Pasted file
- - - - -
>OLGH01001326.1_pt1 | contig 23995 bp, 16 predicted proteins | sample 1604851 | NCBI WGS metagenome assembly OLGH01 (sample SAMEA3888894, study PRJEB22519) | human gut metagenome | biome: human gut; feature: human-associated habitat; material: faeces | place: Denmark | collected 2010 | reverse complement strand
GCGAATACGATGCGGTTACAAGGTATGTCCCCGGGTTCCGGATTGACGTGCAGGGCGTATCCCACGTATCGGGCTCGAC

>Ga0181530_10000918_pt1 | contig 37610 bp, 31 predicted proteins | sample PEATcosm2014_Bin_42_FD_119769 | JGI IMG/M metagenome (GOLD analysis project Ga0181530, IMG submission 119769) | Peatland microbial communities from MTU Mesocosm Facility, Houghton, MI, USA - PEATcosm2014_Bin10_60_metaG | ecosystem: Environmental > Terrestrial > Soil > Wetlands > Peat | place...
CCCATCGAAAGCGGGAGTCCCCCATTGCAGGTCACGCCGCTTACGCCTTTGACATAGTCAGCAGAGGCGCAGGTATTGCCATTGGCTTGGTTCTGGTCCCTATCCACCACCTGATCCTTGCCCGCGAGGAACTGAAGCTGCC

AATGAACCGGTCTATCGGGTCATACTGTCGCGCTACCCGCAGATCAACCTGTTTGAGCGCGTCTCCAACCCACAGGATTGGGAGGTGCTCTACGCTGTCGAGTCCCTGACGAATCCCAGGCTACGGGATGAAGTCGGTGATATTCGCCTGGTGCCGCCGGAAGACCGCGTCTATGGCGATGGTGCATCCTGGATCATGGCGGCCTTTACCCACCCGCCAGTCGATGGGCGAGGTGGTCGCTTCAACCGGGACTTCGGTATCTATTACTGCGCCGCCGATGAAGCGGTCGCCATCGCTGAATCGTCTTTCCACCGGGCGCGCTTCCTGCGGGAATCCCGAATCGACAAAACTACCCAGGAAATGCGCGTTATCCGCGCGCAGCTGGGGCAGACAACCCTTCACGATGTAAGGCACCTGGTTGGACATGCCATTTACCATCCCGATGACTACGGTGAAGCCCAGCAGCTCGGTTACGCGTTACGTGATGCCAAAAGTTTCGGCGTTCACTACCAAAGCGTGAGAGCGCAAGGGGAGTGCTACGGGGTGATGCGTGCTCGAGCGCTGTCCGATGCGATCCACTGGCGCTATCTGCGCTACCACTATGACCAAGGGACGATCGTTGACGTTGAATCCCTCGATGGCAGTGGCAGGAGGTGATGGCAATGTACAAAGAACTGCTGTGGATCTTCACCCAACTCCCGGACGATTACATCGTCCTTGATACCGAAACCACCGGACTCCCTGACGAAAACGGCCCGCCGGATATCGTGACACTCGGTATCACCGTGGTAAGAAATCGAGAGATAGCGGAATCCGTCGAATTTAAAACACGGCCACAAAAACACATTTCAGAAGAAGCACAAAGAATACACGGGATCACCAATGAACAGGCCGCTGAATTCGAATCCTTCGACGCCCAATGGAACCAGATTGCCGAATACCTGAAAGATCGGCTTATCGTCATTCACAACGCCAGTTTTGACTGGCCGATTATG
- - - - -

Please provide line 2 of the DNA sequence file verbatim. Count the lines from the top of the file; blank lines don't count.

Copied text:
GCGAATACGATGCGGTTACAAGGTATGTCCCCGGGTTCCGGATTGACGTGCAGGGCGTATCCCACGTATCGGGCTCGAC